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Evaluating the effectiveness and cost-effectiveness of one-health vaccination strategies


   Pirbright Laboratory, Surrey, Outer London

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  Dr Simon Gubbins, Dr Kyriaki Giorgakoudi  No more applications being accepted  Funded PhD Project (UK Students Only)

Woking United Kingdom Bioinformatics Biotechnology Cell Biology Genetics Immunology Microbiology Molecular Biology Structural Biology Veterinary Medicine Virology

About the Project

Zoonotic viruses, which can be transmitted from animals to humans, pose a particular challenge for disease control. It is possible to use One Health approaches to controlling human infections by controlling such viruses in animal or human populations. However, it is not clear which control strategies will be the most effective to reduce transmission or be most cost effective. In addition, One Health approaches can be challenging if a virus does not cause any clinical signs in the animal population.

This project will focus on vaccination strategies for two important zoonotic viruses: Rift Valley fever virus (RVFV) and Crimean-Congo haemorrhagic fever virus (CCHFV). RVFV causes abortions in livestock and potentially severe disease in humans, while CCHFV causes no signs of disease in livestock but case fatality in humans can reach 40%. RVFV can be found in Africa and CCHFV can be found in Africa, Asia, eastern Europe and the Middle East. No treatment is currently available for either disease, while prevention or control is difficult. Recently, however, vaccine candidates have been developed for these viruses that could be used in both animals and humans. This raises the possibility of a One Health approach to their control, but the effectiveness of such strategies has yet to be evaluated. Identifying the most cost-effective vaccination strategies will support policy makers in affected countries in designing and delivering appropriate vaccination programmes.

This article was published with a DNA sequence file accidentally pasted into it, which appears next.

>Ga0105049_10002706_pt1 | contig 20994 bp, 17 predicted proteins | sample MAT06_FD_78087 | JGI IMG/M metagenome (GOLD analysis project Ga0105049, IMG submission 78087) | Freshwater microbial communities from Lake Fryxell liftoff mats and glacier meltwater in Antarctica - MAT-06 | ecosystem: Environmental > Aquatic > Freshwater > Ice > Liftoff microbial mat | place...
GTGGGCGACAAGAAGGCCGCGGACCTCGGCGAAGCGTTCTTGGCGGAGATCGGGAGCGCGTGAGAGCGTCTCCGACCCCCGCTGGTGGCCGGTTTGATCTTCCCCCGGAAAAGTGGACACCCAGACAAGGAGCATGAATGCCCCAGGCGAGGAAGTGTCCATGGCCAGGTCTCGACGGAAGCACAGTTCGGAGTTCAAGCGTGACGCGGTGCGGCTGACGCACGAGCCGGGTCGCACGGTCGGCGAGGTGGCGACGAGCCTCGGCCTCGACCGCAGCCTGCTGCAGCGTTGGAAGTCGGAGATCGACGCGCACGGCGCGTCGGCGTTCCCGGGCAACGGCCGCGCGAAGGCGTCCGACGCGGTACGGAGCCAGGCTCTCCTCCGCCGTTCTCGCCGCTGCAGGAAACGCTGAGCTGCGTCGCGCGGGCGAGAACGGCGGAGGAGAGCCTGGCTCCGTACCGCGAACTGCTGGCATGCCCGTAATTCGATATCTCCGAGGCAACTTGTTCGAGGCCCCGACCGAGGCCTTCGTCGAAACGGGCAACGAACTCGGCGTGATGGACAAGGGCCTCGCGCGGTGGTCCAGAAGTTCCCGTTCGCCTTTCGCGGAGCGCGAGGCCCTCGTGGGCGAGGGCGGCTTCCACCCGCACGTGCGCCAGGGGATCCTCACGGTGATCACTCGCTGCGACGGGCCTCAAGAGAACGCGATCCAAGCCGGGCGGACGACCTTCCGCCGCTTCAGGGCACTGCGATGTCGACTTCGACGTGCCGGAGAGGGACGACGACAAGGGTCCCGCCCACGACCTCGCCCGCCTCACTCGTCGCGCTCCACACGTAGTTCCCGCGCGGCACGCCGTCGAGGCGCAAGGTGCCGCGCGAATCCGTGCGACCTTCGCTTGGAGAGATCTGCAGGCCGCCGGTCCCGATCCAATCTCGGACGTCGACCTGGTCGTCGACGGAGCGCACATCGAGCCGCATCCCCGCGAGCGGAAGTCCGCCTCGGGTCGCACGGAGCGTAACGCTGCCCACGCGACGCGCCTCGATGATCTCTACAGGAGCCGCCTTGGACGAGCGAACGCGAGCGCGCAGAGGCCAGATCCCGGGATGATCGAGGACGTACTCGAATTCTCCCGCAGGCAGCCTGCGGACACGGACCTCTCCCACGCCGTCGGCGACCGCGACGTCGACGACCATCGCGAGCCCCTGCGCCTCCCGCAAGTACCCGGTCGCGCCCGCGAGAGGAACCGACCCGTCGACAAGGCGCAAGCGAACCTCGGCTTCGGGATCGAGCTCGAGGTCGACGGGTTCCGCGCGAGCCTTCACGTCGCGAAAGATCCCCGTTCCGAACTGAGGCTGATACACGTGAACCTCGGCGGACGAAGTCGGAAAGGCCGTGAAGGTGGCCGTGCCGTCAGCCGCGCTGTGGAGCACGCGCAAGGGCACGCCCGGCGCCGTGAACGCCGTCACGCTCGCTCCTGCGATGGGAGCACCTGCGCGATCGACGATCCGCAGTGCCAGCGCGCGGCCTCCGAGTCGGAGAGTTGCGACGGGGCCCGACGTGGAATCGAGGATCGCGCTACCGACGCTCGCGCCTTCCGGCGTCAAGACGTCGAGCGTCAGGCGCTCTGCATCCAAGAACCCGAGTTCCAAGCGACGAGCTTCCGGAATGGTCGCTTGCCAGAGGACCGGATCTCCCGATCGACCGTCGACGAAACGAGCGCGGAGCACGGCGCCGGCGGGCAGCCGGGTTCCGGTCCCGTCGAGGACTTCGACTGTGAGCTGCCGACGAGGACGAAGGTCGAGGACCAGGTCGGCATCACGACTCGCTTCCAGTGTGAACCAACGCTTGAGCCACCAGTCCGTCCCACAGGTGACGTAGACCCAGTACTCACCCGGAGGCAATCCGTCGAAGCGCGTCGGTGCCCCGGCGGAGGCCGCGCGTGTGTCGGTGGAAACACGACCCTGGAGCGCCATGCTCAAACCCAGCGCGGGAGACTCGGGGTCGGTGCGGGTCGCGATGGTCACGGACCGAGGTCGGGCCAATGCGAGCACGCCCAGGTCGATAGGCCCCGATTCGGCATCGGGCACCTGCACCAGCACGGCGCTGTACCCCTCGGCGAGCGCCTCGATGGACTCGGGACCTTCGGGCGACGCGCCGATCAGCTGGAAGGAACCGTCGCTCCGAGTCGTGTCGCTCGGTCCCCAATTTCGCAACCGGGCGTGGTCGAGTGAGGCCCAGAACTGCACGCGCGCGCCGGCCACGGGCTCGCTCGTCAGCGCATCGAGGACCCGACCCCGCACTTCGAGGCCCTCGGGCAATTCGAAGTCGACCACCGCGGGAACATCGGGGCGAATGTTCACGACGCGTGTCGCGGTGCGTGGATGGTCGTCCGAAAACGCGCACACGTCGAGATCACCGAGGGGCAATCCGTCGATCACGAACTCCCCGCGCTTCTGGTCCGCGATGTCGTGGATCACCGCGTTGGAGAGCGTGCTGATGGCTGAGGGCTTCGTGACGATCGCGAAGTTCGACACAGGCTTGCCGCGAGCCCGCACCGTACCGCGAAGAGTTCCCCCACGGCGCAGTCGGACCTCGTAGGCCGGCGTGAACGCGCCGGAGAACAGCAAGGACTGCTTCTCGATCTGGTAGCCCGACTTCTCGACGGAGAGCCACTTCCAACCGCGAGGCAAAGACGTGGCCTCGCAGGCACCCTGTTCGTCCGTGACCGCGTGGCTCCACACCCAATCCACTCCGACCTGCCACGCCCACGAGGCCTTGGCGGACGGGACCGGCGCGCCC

The project will provide the student with training in mathematical modelling, epidemiology and health economics applied to real-world problems.

The student will be registered with City, University of London. They will share their time between the University and The Pirbright Institute, meeting with their supervisors, engaging with the doctoral communities and undertaking training or completing specific project tasks as required.

This studentship is open to science graduates (with, or who anticipate obtaining, at least a 2:1 or equivalent, in a subject with a substantial quantitative component in their undergraduate degree, or a Masters degree - subject to university regulations). You should be looking for a challenging, interdisciplinary research training environment and have an active interest in the control of infectious diseases.

Students without English as a first language must provide evidence that they meet the English language requirement, e.g. with an average IELTS score of 7.0, with no lower than 7.0 in listening/reading and no lower than 7.0 in speaking/writing.

TO APPLY: Full details of how to apply can be found on our website: How to apply | The Pirbright Institute

For informal enquiries regarding this project please contact the project supervisors. For enquiries regarding eligibility and the application process please email [Email Address Removed]

For Home student eligibility guidelines, please refer to the UKRI Full Eligibility Criteria (Annex One): UKRI-030221-Guidance-International-Eligibility-Implementation-training-grant-holders-V2.pdf


Funding Notes

This is a Pirbright Institute/City, University of London 3.5 year fully funded studentship. All students are eligible for the full award (stipend £15,609 pa, cost of living allowance £2,200 pa, and home rated university tuition fees). EU and International students will be liable for tuition fees at the international rate and must be able to fund the difference between “Home” and “Overseas” tuition fees themselves. For Home student eligibility guidelines, please refer to the UKRI Full Eligibility Criteria (Annex One) above.

References

Ergonul (2006) Crimean-Congo Haemorrhagic fever. Lancet Inf. Dis. 6, 203-214.
Linthicum et al. (2016) Rift Valley fever: an emerging mosquito-borne disease. Ann. Rev. Entomol. 61, 395-415.
Warimwe et al. (2021) Using cross-species vaccination approaches to counter emerging infectious diseases. Nature Rev. Immunol. 21, 815-822.
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